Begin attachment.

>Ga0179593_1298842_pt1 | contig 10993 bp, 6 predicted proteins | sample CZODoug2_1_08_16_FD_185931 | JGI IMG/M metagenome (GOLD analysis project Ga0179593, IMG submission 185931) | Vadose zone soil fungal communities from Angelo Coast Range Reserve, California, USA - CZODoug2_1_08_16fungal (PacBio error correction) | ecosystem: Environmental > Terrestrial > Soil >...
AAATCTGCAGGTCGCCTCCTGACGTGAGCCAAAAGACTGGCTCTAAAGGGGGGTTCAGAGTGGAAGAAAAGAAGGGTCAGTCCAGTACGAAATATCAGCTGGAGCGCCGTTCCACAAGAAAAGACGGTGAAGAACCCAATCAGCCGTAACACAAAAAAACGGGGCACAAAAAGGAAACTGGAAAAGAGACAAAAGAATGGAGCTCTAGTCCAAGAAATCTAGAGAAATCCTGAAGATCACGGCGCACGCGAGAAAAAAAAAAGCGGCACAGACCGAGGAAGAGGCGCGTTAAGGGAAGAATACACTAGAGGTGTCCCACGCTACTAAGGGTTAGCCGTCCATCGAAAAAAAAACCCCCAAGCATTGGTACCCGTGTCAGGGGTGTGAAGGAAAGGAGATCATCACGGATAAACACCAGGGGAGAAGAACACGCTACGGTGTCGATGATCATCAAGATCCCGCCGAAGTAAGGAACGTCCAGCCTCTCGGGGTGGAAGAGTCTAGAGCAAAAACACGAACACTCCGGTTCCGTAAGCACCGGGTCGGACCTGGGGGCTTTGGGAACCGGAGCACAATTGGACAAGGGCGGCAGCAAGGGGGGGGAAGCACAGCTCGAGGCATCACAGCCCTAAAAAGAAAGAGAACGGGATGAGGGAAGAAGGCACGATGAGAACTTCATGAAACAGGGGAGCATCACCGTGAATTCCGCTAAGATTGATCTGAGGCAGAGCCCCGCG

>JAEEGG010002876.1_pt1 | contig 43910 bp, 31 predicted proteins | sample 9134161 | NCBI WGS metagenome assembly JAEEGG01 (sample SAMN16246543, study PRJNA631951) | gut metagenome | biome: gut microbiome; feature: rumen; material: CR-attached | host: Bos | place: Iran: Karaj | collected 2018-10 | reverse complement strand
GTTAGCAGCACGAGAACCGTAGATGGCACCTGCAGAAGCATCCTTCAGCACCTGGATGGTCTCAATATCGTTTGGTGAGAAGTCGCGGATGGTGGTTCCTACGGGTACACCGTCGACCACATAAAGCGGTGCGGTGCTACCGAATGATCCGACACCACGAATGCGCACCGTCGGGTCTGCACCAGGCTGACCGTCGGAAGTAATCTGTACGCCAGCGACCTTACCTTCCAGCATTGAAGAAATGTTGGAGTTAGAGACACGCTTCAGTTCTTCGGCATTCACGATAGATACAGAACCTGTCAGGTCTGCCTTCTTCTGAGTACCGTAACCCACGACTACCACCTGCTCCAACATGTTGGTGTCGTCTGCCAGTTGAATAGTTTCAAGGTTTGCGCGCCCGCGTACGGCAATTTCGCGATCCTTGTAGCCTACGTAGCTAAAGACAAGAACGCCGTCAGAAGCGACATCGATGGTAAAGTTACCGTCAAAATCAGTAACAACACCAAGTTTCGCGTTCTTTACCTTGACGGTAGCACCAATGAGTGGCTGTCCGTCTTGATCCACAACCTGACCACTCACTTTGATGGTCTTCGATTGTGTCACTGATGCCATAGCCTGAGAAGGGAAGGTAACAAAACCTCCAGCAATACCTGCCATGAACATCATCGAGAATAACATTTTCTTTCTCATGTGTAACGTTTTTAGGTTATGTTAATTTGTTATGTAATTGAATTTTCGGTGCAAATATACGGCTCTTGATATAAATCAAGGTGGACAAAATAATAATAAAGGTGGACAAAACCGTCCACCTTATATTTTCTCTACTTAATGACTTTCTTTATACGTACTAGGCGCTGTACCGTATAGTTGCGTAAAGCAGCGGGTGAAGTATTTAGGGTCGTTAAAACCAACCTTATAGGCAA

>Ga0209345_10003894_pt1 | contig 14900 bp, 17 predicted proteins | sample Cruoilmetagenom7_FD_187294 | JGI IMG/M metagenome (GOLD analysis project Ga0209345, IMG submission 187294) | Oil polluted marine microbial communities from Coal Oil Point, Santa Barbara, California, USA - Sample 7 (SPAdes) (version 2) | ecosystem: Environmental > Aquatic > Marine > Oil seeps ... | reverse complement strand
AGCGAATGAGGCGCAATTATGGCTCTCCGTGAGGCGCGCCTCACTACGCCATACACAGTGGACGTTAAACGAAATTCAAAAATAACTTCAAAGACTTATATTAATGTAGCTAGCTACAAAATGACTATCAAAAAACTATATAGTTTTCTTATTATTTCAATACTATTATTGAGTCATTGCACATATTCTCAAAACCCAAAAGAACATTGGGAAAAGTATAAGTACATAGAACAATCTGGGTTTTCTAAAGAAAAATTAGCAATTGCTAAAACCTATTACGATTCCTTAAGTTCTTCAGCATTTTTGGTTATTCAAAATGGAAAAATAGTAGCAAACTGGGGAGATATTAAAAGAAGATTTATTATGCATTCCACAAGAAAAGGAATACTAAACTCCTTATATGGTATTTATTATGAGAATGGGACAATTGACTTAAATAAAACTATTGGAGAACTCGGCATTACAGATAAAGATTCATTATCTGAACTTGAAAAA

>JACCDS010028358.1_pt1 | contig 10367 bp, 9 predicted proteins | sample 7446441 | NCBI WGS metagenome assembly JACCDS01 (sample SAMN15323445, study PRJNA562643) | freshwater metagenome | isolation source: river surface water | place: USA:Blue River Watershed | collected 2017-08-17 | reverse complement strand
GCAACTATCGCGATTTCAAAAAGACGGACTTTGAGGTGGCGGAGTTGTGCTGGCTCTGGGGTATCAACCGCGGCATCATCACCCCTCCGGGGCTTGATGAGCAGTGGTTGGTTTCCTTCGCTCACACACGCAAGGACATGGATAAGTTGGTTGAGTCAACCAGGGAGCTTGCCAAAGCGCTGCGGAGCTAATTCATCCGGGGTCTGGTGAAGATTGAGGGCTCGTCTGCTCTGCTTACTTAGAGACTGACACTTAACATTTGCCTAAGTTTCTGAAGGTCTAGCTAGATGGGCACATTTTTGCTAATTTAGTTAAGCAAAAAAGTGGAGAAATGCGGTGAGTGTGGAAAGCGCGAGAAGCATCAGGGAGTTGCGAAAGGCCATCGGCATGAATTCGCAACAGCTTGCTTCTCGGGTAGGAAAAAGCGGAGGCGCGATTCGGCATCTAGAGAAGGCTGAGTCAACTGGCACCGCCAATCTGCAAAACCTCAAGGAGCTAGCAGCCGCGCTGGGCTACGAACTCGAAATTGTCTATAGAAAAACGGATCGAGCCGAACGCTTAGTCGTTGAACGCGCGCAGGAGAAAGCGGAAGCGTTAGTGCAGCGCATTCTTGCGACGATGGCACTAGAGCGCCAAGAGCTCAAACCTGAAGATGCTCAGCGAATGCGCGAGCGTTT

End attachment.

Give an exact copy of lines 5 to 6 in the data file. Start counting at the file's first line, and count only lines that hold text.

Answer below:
>Ga0209345_10003894_pt1 | contig 14900 bp, 17 predicted proteins | sample Cruoilmetagenom7_FD_187294 | JGI IMG/M metagenome (GOLD analysis project Ga0209345, IMG submission 187294) | Oil polluted marine microbial communities from Coal Oil Point, Santa Barbara, California, USA - Sample 7 (SPAdes) (version 2) | ecosystem: Environmental > Aquatic > Marine > Oil seeps ... | reverse complement strand
AGCGAATGAGGCGCAATTATGGCTCTCCGTGAGGCGCGCCTCACTACGCCATACACAGTGGACGTTAAACGAAATTCAAAAATAACTTCAAAGACTTATATTAATGTAGCTAGCTACAAAATGACTATCAAAAAACTATATAGTTTTCTTATTATTTCAATACTATTATTGAGTCATTGCACATATTCTCAAAACCCAAAAGAACATTGGGAAAAGTATAAGTACATAGAACAATCTGGGTTTTCTAAAGAAAAATTAGCAATTGCTAAAACCTATTACGATTCCTTAAGTTCTTCAGCATTTTTGGTTATTCAAAATGGAAAAATAGTAGCAAACTGGGGAGATATTAAAAGAAGATTTATTATGCATTCCACAAGAAAAGGAATACTAAACTCCTTATATGGTATTTATTATGAGAATGGGACAATTGACTTAAATAAAACTATTGGAGAACTCGGCATTACAGATAAAGATTCATTATCTGAACTTGAAAAA